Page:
Saying Yes to Fashion During a Global Pandemic

In a year that knee-capped apparel and designer retail, launching a fashion shopping app might seem like madness. But for The Yes cofounders Julie Bornstein and Amit Aggarwal, the risks were worth it — and not just for them, but for the fashion world at large.

The way Bornstein explained it, when The Yes debuted in May, it was on something of a retail rescue mission.

“Our heads were all spinning from what this coronavirus thing was in late March, which is when our original launch date was going to be,” she told WWD. “But by the time May came around, we were like, ‘Listen, we want to do everything we can to help drive volume for these brands.’

“Because a lot of their traditional channels were not open: their stores weren’t open, their orders were being canceled,” she continued. “We see ourselves as a partner in all senses of

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Christian Siriano On Secondhand Stigma, Fashion in Politics, and Cori Bush

As pop culture puts it, shopping in thrift stores can trigger painful memories (see: Marge Simpson reworking a Chanel-esque suit, Pen15‘s tween leads pawing over a secondhand Tommy Hilfiger shirt, or Jenny Humphrey’s entire character arc). But thanks to a growing resale market—with an expected value of $64 billion in the next five years—the firsthand shame of secondhand shopping is finally starting to fade.

In order to normalize the practice of buying used, thredUP, one of the top destinations for online consignment shopping, tapped Christian Siriano to create the first universal logo to represent gently worn clothes. Much like the symbol for recycling, thredUP’s hanger-shaped logo is intended to be worn as a badge of honor for your thrifted find.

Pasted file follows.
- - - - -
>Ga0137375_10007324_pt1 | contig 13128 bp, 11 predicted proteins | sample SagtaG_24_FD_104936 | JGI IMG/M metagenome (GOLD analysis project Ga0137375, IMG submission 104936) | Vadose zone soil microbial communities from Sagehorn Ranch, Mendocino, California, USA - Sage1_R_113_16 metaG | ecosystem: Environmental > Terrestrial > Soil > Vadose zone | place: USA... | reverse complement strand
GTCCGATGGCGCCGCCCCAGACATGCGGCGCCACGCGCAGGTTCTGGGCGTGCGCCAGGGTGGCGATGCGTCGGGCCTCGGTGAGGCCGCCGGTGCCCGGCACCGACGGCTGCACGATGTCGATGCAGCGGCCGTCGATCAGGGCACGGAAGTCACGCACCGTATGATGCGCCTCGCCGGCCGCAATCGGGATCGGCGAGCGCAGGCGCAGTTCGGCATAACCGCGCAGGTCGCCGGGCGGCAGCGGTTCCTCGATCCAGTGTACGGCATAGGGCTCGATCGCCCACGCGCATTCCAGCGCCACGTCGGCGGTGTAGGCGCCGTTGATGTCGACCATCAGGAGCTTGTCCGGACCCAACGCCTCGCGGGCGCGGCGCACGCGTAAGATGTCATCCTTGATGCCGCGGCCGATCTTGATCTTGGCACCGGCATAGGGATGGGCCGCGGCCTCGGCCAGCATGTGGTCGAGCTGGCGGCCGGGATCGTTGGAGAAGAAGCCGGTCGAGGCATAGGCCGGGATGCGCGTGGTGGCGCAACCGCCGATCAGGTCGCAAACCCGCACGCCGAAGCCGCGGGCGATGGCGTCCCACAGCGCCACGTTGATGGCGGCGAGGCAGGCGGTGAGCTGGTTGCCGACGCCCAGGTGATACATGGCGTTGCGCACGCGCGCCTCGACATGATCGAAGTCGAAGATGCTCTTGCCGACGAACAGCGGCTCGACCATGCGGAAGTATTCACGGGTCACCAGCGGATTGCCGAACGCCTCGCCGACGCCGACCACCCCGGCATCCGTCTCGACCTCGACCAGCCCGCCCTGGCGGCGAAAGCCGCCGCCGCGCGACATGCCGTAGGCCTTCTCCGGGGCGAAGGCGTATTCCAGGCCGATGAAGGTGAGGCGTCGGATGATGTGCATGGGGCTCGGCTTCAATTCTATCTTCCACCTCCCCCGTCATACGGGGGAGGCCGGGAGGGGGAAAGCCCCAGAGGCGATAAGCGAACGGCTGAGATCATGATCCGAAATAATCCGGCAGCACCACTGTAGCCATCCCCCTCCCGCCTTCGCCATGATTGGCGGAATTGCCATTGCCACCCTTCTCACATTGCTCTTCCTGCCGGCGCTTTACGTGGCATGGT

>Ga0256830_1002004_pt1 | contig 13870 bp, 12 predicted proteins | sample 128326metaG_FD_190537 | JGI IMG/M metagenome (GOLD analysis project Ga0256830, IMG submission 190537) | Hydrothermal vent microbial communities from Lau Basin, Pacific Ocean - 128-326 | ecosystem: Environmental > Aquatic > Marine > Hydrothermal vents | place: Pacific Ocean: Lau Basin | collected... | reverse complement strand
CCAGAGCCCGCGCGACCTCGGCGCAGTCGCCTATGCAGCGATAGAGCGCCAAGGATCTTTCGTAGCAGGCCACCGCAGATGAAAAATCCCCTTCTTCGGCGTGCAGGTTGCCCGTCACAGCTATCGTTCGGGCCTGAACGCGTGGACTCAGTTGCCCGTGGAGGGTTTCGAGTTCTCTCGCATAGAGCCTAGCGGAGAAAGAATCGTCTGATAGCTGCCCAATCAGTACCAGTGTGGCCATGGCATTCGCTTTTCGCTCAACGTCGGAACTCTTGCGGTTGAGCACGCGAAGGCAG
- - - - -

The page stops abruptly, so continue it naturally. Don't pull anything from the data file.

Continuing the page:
thredup

Courtesy of thredUP

“I think it’s a very important thing happening in fashion, and I think this whole idea of sustainable fashion is something every brand

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Sinead Burke, Maura Horton launch JUNIPERunltd, a new shopping hub for people with disabilities

We are all works in progress; even the successful women you look up to faced stumbling blocks along the way and continue to work hard to stay at the top of their game. In this series, we’re sitting down with the people that inspire us to find out: How’d they do it? And what is success really like? This is “Getting There.”

Maura Horton and Sinéad Burke have never actually met in person, but they’re working closely together to make the fashion industry more inclusive for people with disabilities. Horton, 51, is the inventor of MagnaReady, an adaptive clothing line that replaces zippers and buttons with magnetic closures, and Burke, 30, is an activist and the first little person to be featured on the cover of Vogue U.K.

Both women are passionate about adaptive fashion and inclusivity and have teamed up to launch JUNIPERunltd, an e-commerce platform and

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How Harry Styles, Marine Serre and Emily in Paris influenced wardrobes this year



Lily Collins standing next to a body of water


© Provided by PrestigeOnline


While the Covid-19 pandemic has played havoc with the way we dress in 2020, it’s far from being the only influence on wardrobes this year. British singer Harry Styles, French fashion designer Marine Serre and the Netflix show Emily in Paris also inspired people’s shopping habits, according to the Year in Fashion 2020 report from the global fashion search platform, Lyst.

So 2020 is and always will be a peculiar kind of year, marked by the Covid-19 pandemic, mass lockdowns around the world, and profound changes in the way we do things like shop and work.

It’s also been a year of activism, with movements like Black Lives Matter that have influenced various domains such as culture and fashion.

As the end of the year approaches, it’s time to take stock, and it’s no surprise to see that our wardrobes have been inspired by the

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